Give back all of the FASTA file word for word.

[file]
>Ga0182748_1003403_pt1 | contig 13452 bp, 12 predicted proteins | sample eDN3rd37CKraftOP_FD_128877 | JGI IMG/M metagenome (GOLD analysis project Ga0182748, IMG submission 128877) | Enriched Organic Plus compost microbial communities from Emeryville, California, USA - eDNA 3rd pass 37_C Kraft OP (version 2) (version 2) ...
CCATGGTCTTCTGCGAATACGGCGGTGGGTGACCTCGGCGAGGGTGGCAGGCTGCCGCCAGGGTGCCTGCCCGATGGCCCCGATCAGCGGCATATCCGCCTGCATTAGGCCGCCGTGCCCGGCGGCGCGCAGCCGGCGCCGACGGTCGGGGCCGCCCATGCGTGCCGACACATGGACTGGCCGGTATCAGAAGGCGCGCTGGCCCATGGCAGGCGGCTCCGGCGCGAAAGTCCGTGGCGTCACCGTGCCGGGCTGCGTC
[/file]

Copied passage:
>Ga0182748_1003403_pt1 | contig 13452 bp, 12 predicted proteins | sample eDN3rd37CKraftOP_FD_128877 | JGI IMG/M metagenome (GOLD analysis project Ga0182748, IMG submission 128877) | Enriched Organic Plus compost microbial communities from Emeryville, California, USA - eDNA 3rd pass 37_C Kraft OP (version 2) (version 2) ...
CCATGGTCTTCTGCGAATACGGCGGTGGGTGACCTCGGCGAGGGTGGCAGGCTGCCGCCAGGGTGCCTGCCCGATGGCCCCGATCAGCGGCATATCCGCCTGCATTAGGCCGCCGTGCCCGGCGGCGCGCAGCCGGCGCCGACGGTCGGGGCCGCCCATGCGTGCCGACACATGGACTGGCCGGTATCAGAAGGCGCGCTGGCCCATGGCAGGCGGCTCCGGCGCGAAAGTCCGTGGCGTCACCGTGCCGGGCTGCGTC